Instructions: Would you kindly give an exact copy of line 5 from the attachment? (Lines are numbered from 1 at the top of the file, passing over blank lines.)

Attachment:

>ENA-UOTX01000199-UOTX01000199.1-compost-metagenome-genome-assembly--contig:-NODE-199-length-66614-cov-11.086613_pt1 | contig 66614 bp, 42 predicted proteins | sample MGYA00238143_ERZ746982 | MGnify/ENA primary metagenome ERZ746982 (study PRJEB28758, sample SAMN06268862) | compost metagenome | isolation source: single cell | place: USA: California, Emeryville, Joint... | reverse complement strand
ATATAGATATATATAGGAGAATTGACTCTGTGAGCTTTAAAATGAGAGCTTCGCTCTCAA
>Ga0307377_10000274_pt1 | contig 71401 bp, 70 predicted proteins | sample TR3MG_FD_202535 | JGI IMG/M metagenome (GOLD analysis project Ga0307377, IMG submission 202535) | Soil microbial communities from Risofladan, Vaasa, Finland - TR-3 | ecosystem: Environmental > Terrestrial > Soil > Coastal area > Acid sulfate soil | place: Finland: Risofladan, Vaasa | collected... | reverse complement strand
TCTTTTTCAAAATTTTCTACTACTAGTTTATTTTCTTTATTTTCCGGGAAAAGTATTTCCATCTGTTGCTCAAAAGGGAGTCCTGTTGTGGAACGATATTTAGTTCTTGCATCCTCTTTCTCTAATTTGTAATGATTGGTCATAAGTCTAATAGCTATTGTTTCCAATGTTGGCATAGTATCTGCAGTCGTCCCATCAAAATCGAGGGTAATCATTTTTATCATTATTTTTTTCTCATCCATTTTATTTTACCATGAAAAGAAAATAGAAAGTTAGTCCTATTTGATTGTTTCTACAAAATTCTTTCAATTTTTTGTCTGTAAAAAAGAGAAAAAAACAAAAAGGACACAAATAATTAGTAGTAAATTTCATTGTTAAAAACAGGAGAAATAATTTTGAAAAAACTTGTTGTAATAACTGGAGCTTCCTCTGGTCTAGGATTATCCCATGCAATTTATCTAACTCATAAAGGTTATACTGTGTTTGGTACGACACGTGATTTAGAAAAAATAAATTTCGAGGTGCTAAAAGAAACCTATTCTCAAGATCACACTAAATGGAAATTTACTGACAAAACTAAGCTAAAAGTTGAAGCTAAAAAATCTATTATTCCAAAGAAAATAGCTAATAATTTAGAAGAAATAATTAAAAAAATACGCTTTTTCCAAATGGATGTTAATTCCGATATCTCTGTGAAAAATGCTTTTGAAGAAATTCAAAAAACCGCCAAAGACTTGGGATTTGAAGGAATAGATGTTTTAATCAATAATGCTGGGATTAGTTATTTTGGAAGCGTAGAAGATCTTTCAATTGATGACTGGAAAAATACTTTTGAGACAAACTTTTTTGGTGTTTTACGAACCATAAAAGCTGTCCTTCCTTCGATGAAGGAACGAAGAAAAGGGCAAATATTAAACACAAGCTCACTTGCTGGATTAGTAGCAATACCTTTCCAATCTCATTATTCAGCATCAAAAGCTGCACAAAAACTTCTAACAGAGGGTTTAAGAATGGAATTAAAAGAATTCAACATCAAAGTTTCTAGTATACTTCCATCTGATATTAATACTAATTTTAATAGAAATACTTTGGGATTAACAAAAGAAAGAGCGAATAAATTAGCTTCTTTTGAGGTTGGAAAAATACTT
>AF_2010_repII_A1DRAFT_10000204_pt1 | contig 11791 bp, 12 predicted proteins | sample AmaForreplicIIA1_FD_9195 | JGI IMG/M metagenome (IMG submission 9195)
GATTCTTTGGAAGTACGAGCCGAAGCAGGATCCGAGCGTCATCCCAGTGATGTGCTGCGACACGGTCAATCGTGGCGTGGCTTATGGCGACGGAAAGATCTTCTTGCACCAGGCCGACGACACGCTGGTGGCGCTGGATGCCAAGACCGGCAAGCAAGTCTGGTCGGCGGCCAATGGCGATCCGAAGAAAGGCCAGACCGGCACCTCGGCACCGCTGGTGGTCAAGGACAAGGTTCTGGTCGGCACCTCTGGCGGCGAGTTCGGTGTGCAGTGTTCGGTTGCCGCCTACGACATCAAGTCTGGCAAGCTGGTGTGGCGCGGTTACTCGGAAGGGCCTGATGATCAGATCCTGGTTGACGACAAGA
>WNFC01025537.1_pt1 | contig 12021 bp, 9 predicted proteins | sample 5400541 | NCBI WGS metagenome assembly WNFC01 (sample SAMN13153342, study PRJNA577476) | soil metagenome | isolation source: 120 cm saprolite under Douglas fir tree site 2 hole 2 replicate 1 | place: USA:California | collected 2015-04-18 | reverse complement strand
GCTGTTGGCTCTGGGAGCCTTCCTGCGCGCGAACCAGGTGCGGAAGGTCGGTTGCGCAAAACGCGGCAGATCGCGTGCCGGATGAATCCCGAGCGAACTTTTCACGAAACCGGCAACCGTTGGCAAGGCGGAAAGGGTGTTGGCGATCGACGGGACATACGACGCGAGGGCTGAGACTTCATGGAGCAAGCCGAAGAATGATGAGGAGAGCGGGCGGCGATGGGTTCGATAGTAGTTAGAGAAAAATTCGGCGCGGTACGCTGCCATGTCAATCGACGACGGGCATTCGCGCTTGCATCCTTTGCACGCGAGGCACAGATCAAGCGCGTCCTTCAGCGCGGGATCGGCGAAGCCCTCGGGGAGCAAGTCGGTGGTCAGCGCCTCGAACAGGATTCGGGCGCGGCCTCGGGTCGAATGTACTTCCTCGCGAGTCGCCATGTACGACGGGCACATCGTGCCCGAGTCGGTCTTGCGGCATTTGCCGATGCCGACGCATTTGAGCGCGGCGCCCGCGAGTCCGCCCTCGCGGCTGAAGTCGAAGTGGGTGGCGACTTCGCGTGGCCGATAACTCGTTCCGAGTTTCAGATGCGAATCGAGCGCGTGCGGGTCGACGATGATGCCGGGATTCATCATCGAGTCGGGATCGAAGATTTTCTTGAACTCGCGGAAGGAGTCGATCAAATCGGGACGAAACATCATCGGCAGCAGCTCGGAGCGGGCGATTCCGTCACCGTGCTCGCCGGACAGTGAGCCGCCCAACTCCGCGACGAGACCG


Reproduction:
>AF_2010_repII_A1DRAFT_10000204_pt1 | contig 11791 bp, 12 predicted proteins | sample AmaForreplicIIA1_FD_9195 | JGI IMG/M metagenome (IMG submission 9195)